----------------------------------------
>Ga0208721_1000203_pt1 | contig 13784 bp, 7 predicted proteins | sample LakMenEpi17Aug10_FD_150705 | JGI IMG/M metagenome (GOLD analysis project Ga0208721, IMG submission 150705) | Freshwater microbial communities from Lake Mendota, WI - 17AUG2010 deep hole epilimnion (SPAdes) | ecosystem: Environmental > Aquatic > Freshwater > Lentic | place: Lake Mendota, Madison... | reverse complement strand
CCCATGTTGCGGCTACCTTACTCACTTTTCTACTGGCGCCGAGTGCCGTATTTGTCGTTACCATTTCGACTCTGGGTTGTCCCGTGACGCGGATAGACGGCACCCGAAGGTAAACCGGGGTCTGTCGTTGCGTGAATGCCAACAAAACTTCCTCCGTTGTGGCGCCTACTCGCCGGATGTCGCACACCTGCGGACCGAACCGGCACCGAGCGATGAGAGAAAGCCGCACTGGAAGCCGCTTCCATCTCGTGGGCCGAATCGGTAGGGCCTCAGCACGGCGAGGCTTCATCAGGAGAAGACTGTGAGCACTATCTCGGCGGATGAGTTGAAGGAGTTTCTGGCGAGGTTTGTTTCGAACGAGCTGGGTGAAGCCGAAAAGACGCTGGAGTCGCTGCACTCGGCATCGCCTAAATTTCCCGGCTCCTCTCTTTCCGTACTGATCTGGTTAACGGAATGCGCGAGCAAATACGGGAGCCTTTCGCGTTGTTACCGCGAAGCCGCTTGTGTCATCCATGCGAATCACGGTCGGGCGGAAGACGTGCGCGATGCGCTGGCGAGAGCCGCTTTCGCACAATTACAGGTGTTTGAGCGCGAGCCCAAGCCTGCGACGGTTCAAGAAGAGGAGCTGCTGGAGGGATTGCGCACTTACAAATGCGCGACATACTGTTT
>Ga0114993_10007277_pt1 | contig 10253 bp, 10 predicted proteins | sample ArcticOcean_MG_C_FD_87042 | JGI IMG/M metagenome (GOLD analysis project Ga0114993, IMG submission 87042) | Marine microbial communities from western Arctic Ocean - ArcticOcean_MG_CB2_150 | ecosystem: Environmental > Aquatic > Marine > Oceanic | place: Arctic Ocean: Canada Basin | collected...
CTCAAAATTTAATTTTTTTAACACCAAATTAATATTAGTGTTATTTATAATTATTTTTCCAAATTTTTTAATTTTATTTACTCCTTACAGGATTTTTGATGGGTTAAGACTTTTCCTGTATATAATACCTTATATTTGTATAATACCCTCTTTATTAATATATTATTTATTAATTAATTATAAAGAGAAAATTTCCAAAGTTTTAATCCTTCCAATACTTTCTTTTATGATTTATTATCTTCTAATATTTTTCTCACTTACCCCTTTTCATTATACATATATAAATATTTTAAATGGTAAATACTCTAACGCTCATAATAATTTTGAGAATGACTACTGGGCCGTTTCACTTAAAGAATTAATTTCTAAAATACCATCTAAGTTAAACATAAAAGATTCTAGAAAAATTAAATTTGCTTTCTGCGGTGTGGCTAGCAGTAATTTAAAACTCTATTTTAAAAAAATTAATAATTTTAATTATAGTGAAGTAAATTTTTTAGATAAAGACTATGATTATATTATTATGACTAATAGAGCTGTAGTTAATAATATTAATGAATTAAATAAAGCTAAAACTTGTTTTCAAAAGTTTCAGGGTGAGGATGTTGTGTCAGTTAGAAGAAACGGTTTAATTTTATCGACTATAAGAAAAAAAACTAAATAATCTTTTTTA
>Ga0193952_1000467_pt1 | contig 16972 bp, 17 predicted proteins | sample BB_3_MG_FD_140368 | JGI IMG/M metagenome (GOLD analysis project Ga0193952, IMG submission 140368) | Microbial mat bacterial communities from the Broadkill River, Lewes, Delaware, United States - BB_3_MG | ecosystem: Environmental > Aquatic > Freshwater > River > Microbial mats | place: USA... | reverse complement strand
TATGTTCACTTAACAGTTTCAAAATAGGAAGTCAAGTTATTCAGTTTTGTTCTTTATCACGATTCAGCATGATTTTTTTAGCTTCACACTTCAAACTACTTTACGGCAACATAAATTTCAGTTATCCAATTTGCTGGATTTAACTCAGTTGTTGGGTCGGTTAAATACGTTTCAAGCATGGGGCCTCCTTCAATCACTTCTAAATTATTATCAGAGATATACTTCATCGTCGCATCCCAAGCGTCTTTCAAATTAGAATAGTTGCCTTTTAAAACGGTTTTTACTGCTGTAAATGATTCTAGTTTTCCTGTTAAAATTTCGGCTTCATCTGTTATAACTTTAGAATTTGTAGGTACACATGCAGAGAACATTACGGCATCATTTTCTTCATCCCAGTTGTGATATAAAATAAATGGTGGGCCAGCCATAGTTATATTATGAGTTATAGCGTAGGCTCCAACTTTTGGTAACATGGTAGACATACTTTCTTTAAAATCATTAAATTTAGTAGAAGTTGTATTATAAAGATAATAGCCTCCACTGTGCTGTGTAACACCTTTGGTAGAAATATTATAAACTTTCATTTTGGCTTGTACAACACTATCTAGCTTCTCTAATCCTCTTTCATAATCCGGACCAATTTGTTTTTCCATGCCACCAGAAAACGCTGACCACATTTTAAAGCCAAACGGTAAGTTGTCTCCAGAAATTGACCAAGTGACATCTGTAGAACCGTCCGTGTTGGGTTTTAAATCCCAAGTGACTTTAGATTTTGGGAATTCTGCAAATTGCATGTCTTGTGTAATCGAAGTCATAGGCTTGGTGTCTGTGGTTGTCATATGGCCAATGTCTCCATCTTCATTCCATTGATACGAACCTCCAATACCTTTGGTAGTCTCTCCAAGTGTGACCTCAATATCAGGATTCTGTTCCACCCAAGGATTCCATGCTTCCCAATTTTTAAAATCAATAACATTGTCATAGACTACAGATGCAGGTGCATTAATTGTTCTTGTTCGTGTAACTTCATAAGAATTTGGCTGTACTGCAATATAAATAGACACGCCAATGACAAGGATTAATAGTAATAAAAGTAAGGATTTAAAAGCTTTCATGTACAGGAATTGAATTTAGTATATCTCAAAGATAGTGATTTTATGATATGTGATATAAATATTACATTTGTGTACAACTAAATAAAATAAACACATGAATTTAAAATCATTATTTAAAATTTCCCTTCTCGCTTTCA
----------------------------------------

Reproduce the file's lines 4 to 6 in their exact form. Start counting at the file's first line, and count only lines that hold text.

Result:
CTCAAAATTTAATTTTTTTAACACCAAATTAATATTAGTGTTATTTATAATTATTTTTCCAAATTTTTTAATTTTATTTACTCCTTACAGGATTTTTGATGGGTTAAGACTTTTCCTGTATATAATACCTTATATTTGTATAATACCCTCTTTATTAATATATTATTTATTAATTAATTATAAAGAGAAAATTTCCAAAGTTTTAATCCTTCCAATACTTTCTTTTATGATTTATTATCTTCTAATATTTTTCTCACTTACCCCTTTTCATTATACATATATAAATATTTTAAATGGTAAATACTCTAACGCTCATAATAATTTTGAGAATGACTACTGGGCCGTTTCACTTAAAGAATTAATTTCTAAAATACCATCTAAGTTAAACATAAAAGATTCTAGAAAAATTAAATTTGCTTTCTGCGGTGTGGCTAGCAGTAATTTAAAACTCTATTTTAAAAAAATTAATAATTTTAATTATAGTGAAGTAAATTTTTTAGATAAAGACTATGATTATATTATTATGACTAATAGAGCTGTAGTTAATAATATTAATGAATTAAATAAAGCTAAAACTTGTTTTCAAAAGTTTCAGGGTGAGGATGTTGTGTCAGTTAGAAGAAACGGTTTAATTTTATCGACTATAAGAAAAAAAACTAAATAATCTTTTTTA
>Ga0193952_1000467_pt1 | contig 16972 bp, 17 predicted proteins | sample BB_3_MG_FD_140368 | JGI IMG/M metagenome (GOLD analysis project Ga0193952, IMG submission 140368) | Microbial mat bacterial communities from the Broadkill River, Lewes, Delaware, United States - BB_3_MG | ecosystem: Environmental > Aquatic > Freshwater > River > Microbial mats | place: USA... | reverse complement strand
TATGTTCACTTAACAGTTTCAAAATAGGAAGTCAAGTTATTCAGTTTTGTTCTTTATCACGATTCAGCATGATTTTTTTAGCTTCACACTTCAAACTACTTTACGGCAACATAAATTTCAGTTATCCAATTTGCTGGATTTAACTCAGTTGTTGGGTCGGTTAAATACGTTTCAAGCATGGGGCCTCCTTCAATCACTTCTAAATTATTATCAGAGATATACTTCATCGTCGCATCCCAAGCGTCTTTCAAATTAGAATAGTTGCCTTTTAAAACGGTTTTTACTGCTGTAAATGATTCTAGTTTTCCTGTTAAAATTTCGGCTTCATCTGTTATAACTTTAGAATTTGTAGGTACACATGCAGAGAACATTACGGCATCATTTTCTTCATCCCAGTTGTGATATAAAATAAATGGTGGGCCAGCCATAGTTATATTATGAGTTATAGCGTAGGCTCCAACTTTTGGTAACATGGTAGACATACTTTCTTTAAAATCATTAAATTTAGTAGAAGTTGTATTATAAAGATAATAGCCTCCACTGTGCTGTGTAACACCTTTGGTAGAAATATTATAAACTTTCATTTTGGCTTGTACAACACTATCTAGCTTCTCTAATCCTCTTTCATAATCCGGACCAATTTGTTTTTCCATGCCACCAGAAAACGCTGACCACATTTTAAAGCCAAACGGTAAGTTGTCTCCAGAAATTGACCAAGTGACATCTGTAGAACCGTCCGTGTTGGGTTTTAAATCCCAAGTGACTTTAGATTTTGGGAATTCTGCAAATTGCATGTCTTGTGTAATCGAAGTCATAGGCTTGGTGTCTGTGGTTGTCATATGGCCAATGTCTCCATCTTCATTCCATTGATACGAACCTCCAATACCTTTGGTAGTCTCTCCAAGTGTGACCTCAATATCAGGATTCTGTTCCACCCAAGGATTCCATGCTTCCCAATTTTTAAAATCAATAACATTGTCATAGACTACAGATGCAGGTGCATTAATTGTTCTTGTTCGTGTAACTTCATAAGAATTTGGCTGTACTGCAATATAAATAGACACGCCAATGACAAGGATTAATAGTAATAAAAGTAAGGATTTAAAAGCTTTCATGTACAGGAATTGAATTTAGTATATCTCAAAGATAGTGATTTTATGATATGTGATATAAATATTACATTTGTGTACAACTAAATAAAATAAACACATGAATTTAAAATCATTATTTAAAATTTCCCTTCTCGCTTTCA